This is part of the “Medical Misconduct” series in collaboration with Frank Chen in which we explore the Professional Medical Conduct Board Actions data set on The Professional Medical Conduct Board Actions data consist of all public actions taken against physicians, physician assistants, specialist assistants, and medical professional corporations pursuant to Section 230 of the New York State Public Health Law and Section 6530 of the New York State Education Law.

Anyways, let’s cut right to the chase. If you have ever taken a ride on an NYC subway, chances are you’ve seen this hilarious advertisement:

As funny as this may be, did you know that the New York State Department of Health has taken disciplinary action against Dr. Zizmor… twice?

Thanks to New York State Public Health Law Section 230, all physicians who have had disciplinary action taken against them are placed on an “offender’s list” that is open to the public. Acts of medical misconduct may range from negligence in care to sexual abuse to grand larceny. Unfortunately, this list is not very accessible on NYS Department of Health’s website.

With the open data movement putting the power of information directly into the people’s hands (check out IQuantNY’s Tumblr for more fun), my collaborator Frank and I decided it was time to join the fray and tell the data-driven story of doctors behaving badly. 

Time-Series Plots

Loading Data

You can find the open dataset on Professional Medical Conduct Board Actions on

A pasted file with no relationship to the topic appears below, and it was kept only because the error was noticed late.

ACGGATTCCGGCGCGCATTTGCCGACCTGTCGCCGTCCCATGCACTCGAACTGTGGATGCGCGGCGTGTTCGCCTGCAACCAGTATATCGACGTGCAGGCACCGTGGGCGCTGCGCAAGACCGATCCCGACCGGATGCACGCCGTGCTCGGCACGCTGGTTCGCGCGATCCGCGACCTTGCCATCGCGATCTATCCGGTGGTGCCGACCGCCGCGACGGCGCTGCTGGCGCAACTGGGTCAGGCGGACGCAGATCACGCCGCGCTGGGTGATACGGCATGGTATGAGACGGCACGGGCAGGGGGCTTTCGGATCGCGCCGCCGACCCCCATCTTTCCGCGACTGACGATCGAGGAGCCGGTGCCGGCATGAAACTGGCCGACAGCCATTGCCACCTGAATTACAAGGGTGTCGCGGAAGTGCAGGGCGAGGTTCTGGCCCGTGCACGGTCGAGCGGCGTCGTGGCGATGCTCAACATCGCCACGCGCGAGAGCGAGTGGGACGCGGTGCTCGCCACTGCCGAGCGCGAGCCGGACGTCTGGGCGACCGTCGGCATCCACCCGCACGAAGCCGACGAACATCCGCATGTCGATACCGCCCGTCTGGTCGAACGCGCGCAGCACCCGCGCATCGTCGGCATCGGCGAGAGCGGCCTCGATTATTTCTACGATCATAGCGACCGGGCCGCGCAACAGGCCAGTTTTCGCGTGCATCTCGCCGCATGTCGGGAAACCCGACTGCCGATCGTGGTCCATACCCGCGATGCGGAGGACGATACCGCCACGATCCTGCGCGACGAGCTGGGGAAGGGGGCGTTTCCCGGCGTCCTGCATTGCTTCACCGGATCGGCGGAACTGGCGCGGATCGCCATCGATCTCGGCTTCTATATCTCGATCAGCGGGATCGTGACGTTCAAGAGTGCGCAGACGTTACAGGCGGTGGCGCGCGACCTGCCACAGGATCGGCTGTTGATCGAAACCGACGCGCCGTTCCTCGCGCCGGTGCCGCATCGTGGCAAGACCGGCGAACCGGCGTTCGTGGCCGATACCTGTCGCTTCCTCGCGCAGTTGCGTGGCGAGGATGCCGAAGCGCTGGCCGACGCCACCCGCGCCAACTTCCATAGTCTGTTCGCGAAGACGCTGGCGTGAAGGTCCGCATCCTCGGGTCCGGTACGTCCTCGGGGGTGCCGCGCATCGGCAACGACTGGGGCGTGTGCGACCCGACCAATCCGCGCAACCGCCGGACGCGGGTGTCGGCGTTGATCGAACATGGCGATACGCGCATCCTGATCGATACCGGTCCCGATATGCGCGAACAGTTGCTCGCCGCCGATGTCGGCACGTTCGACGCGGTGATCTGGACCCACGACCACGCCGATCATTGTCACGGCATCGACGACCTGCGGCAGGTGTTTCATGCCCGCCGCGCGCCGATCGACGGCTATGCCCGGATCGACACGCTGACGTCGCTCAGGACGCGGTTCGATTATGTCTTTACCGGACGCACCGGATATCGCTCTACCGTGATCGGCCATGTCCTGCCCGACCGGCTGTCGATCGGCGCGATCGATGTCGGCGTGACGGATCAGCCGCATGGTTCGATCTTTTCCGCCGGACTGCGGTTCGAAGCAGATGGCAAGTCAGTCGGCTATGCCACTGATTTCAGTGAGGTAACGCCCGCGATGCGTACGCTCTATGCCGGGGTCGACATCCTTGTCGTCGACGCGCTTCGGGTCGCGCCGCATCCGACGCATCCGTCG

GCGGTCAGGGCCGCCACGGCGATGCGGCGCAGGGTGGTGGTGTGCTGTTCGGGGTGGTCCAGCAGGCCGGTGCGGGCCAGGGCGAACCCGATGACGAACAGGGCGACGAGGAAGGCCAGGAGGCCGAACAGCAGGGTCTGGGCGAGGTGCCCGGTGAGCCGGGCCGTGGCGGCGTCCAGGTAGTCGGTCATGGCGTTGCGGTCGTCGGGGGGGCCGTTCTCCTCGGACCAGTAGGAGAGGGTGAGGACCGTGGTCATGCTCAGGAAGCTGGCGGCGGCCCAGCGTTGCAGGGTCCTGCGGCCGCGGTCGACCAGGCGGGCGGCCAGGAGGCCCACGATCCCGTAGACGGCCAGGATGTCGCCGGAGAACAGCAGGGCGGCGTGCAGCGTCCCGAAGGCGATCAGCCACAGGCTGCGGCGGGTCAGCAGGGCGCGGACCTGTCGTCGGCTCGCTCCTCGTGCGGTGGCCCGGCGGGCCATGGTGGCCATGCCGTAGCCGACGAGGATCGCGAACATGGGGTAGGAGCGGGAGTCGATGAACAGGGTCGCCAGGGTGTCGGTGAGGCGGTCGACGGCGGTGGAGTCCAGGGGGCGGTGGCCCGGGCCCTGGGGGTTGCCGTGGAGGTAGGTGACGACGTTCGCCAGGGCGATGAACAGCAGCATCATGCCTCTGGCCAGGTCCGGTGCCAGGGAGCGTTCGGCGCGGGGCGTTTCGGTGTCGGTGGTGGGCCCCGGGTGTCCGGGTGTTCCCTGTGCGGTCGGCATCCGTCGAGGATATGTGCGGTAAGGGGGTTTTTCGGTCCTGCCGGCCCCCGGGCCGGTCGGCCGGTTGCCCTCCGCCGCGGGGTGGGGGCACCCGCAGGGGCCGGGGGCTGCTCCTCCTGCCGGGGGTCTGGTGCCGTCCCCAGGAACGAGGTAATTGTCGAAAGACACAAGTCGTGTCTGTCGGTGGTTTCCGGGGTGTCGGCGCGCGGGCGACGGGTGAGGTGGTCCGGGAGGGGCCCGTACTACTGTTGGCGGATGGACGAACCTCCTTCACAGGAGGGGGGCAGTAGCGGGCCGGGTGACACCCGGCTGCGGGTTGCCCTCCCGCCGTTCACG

Pre-Processing and Feature Selection

Effective.Date is a feature in the dataset that denotes the date on which the board action against the physician took effect. Since disciplinary actions must be authorized, the frequency of this variable in the dataset can be used to determine the number of physicians disciplined on a daily, monthly, and yearly interval. To make use of this variable, we convert it to the date class.

Static Visualization

Our first set of visualizations will simply track the number of physcians disciplined by the New York State Department of Health from 1990-2013.

Interactive Visualization

I really wanted to practice making interactive charts with the rCharts library. rCharts supports multiple javascript charting libraries and allows one to build beautiful graphs all within R - no javascript knowledge required (although highly recommended if one wants better customization). The code below uses morris.js to display the same graph above with the exception of being able to see the frequency of disciplinary actions at each month upon hover.

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